Posted on July 04th, 2022
Children with Kanner's syndrome, also known as classic autistic disorder, are more likely to experience seizures than those who do not have such a neurodevelopmental disorder. Between 5% and 38% of children on the autism spectrum develop epilepsy. However, their seizures are not always the result of epilepsy - they can be non-epileptic.
As a neurological disorder, epilepsy affects roughly 470,000 children in the United States, many of whom struggle with Kanner's syndrome. The disorder causes seizures, which are bursts of electrical activity in the brain that affect how it works temporarily. While epilepsy usually starts in childhood, 20% to 30% of children on the autism spectrum develop the disorder by adulthood.
A major contributing factor to Kanner's syndrome is heavy metals, some of the most dangerous being arsenic, cadmium, lead, and mercury. However, the presence of heavy metals such as nickel and aluminum in the body can also trigger autism in children. While combustion processes like power generation, smelting, and incineration are some of the most important sources of heavy metals, baby food is another major source of arsenic, cadmium, lead, and mercury. At least seven popular baby food manufacturers were found guilty of allowing unsettling concentrations of heavy metals in their products by a 2021 congressional report.
The greater the amount of heavy metals in the blood of a child, the higher their chance of developing Kanner's syndrome is. These are the reference values for the most dangerous heavy metals in the blood:
Even without a diagnosis of Kanner's syndrome, children who have a great level of heavy metals in their blood may experience seizures as a consequence of overexposure to these naturally occurring but hazardous elements. In some cases, seizures are one of the early signs of Kanner's syndrome, along with hypersensitivity to stimuli, failing to make good eye contact, displaying unusual body movements, and showing low enthusiasm to explore new things.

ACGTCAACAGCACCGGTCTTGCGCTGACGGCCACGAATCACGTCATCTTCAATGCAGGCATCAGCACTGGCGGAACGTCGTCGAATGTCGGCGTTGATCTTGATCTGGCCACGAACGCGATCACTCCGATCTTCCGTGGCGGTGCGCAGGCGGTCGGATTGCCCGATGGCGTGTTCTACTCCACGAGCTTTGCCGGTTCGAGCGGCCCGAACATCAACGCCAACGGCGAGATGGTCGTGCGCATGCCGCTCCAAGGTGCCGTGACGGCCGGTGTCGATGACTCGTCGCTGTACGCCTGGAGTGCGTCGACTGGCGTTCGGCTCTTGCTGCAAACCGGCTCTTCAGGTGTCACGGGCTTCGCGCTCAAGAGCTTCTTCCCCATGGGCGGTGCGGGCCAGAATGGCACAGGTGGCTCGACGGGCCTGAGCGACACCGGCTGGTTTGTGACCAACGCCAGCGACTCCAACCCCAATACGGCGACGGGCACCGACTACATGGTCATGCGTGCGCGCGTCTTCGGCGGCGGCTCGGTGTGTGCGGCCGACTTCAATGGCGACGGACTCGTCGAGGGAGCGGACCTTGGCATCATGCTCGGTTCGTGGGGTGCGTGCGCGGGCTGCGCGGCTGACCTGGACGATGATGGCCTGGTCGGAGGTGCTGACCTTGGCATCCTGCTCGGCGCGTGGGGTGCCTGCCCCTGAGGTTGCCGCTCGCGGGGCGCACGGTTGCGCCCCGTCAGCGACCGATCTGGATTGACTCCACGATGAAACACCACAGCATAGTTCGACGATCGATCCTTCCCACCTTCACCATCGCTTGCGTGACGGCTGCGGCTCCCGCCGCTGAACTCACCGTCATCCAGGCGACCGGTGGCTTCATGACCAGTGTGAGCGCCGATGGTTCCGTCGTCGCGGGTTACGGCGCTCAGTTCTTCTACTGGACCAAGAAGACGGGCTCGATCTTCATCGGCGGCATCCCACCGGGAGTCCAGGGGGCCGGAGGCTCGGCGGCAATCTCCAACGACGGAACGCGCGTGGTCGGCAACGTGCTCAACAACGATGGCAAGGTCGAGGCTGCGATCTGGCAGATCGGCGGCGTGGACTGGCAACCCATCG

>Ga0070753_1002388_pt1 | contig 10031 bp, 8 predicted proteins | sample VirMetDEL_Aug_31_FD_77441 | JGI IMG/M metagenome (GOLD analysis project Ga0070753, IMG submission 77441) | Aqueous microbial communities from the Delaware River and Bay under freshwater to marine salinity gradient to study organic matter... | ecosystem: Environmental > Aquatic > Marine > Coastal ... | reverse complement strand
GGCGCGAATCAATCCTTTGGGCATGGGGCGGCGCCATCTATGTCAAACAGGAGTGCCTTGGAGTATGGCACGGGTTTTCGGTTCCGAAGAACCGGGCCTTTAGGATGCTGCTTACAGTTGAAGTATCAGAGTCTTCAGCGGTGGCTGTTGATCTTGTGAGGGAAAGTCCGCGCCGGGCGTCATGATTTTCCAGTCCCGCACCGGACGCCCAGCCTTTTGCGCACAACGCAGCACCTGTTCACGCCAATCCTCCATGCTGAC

Seizures are quite common among children within the autism spectrum, and they are often the result of epilepsy. Nevertheless, a child with Kanner's syndrome can experience frequent seizures without having epilepsy. In this case, they are called non-epileptic seizures. Seizures are a significant concern in children suffering from autism spectrum disorders because of their high prevalence and link to increased mortality. To make matters more difficult, numerous symptoms of seizures resemble the symptoms of Kanner's syndrome, which makes it difficult to differentiate between the two.
The most common signs of seizures in children with Kanner's syndrome include loss of focus, staring, disrupted sleep, confusion, disorientation, involuntary body movements, and unusual sensations. Still, it is extremely important to keep in mind that the symptoms of seizures vary widely, and some occur with no visible signs.
Lastly, it is essential to know that there are two types of seizures children with Kanner's syndrome may experience, namely:
It is worthy of note that specific categories of children within the autism spectrum have a higher risk of developing seizures and epilepsy. They include those with intellectual disabilities, genetic abnormalities, and brain malformations.
Lead and mercury are the heavy metals that are most likely to cause seizures, whether the child is on the autism spectrum or not, as they are very harmful and powerful. Because heavy metals are neurotoxic, meaning that they can wreak havoc on the brain and nervous system, it should not be surprising that overexposure can result in epilepsy or non-epileptic seizures in children. By altering the balance of inhibition and excitation in the nervous system, heavy metals can lead to epilepsy or frequent seizures in children with Kanner's syndrome.
It is noteworthy that seizures caused by exposure to heavy metals do not cause Kanner's syndrome per se. The contributing factor to the disorder is the very presence of arsenic, cadmium, lead, mercury, aluminum, or nickel in the blood of the child. If a child experiences seizures during infanthood, they can be the result of overexposure to heavy metals alone or Kanner's syndrome, whose development was fueled by the heavy metals in their body. Approximately one-third of children on the autism spectrum have epilepsy.